Title:
Aircraft air-conditioning unit and method for operating an aircraft air-conditioning unit
Kind Code:
A1


Abstract:
An aircraft air-conditioning unit (10) includes a compressor (18) and a motor (20) driving the compressor (18). A fuel cell system (24) is connected directly to a control unit (22) for controlling the motor (20) driving the compressor (18), wherein the control unit (22) is adapted to convert electrical energy directly generated by the fuel cell system (24) into corresponding electrical control signals for controlling the motor (20) driving the compressor (18). In a method for operating an aircraft air-conditioning unit (10), which includes a compressor (18) and a motor (20) driving the compressor (18), a control unit (22) for controlling the motor (20) driving the compressor (18), which is directly connected to a fuel cell system (24), converts electrical energy directly generated by the fuel cell system (24) into corresponding electrical control signals for controlling the motor (20) driving the compressor (18).



Inventors:
Klewer, Guido (Hamburg, DE)
Application Number:
12/322281
Publication Date:
08/27/2009
Filing Date:
01/30/2009
Primary Class:
Other Classes:
62/115, 62/244, 62/401, 62/498, 700/275
International Classes:
F25D17/06; B60H1/32; F25B1/00; F25D9/00; G05B15/00
View Patent Images:
Related US Applications:



Primary Examiner:
JONES, MELVIN
Attorney, Agent or Firm:
KRIEG DEVAULT LLP (ONE INDIANA SQUARE, SUITE 2800, INDIANAPOLIS, IN, 46204-2079, US)
Claims:
1. Aircraft air-conditioning unit (10) with: a compressor (18) and a motor (20) driving the compressor (18), characterised by a fuel cell system (24) that is connected directly to a control unit (22) for controlling the motor (20) driving the compressor (18), wherein the control unit (22) is adapted to convert electrical energy generated directly by the fuel cell system (24) into corresponding electrical control signals for controlling the motor (20) driving the compressor (18).

2. Aircraft air-conditioning unit according to claim 1, characterised in that an inlet (16) of the compressor (18) is connected via a compressor inlet line (14) to an air duct (12) of the aircraft air-conditioning unit (10), in order to feed ambient air flowing through the air duct (12) of the air-conditioning unit (10), to the inlet (16) of the compressor (18).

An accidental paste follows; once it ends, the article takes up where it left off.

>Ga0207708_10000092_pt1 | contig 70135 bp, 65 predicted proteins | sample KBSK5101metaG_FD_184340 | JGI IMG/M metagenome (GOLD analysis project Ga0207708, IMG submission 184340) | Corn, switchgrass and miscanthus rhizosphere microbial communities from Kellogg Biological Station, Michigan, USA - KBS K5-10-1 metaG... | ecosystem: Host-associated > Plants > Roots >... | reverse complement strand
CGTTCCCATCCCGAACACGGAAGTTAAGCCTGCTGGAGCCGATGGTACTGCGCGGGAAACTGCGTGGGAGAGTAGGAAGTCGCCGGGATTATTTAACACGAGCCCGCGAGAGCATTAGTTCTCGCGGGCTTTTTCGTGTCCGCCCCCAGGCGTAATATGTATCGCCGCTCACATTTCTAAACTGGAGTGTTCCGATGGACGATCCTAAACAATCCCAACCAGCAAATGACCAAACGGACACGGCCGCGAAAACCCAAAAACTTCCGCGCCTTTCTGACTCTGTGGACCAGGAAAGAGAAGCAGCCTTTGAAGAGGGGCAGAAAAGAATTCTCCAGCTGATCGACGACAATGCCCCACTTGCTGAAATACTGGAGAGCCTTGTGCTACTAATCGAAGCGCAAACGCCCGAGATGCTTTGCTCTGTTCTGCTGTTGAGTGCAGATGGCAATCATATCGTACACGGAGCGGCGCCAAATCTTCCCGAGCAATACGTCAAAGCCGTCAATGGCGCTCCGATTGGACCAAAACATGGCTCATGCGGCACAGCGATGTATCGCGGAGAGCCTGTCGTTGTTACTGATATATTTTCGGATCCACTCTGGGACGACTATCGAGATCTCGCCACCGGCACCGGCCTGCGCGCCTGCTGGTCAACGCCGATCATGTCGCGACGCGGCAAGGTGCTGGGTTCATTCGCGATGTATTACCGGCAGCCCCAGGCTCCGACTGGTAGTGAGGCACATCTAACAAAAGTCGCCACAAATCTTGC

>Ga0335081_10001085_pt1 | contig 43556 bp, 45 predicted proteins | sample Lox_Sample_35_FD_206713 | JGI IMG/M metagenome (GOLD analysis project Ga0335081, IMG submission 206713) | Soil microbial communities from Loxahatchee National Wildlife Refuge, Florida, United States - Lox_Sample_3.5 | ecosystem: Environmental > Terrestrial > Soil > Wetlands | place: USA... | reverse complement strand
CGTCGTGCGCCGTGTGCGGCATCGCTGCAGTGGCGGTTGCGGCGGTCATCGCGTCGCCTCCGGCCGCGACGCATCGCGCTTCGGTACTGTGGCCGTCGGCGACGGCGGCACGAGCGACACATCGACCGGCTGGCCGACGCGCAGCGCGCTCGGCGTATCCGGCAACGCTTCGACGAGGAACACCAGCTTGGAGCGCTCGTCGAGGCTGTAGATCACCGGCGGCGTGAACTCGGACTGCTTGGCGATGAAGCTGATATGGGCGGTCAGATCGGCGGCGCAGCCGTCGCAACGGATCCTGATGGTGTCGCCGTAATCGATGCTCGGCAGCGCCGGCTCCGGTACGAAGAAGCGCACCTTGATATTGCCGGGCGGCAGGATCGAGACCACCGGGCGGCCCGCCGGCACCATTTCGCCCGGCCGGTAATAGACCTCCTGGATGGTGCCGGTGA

3. Aircraft air-conditioning unit according to claim 1, characterised in that an outlet (34) of the compressor (18) is connected to an air feed line (35) for feeding air into an aircraft cabin (36).

4. Aircraft air-conditioning unit according to claim 3, characterised in that a first heat exchanger (37) and/or a condenser (38) and/or a turbine (40) is/are arranged in the air feed line (35).

5. Aircraft air-conditioning unit according to claim 3, characterised in that a waste gas outlet (52) of the fuel cell system (24) is connected to the air feed line (35).

6. Aircraft air-conditioning unit according to claims 1, characterised in that an outlet (34) of the compressor (18) is connected to an air inlet (44) of the fuel cell system (24), in order to feed air compressed by the compressor (18) to the fuel cell system (24).

7. Aircraft air-conditioning unit according to claims 1, characterised in that an air inlet (44) of the fuel cell system (24) is connected to a waste air line (47) of an aircraft cabin (36).

8. Aircraft air-conditioning unit according to claims 1, characterised in that a cooling system (48) of the fuel cell system (24) includes a second heat exchanger arranged in an air duct (12) of the aircraft air-conditioning unit (10).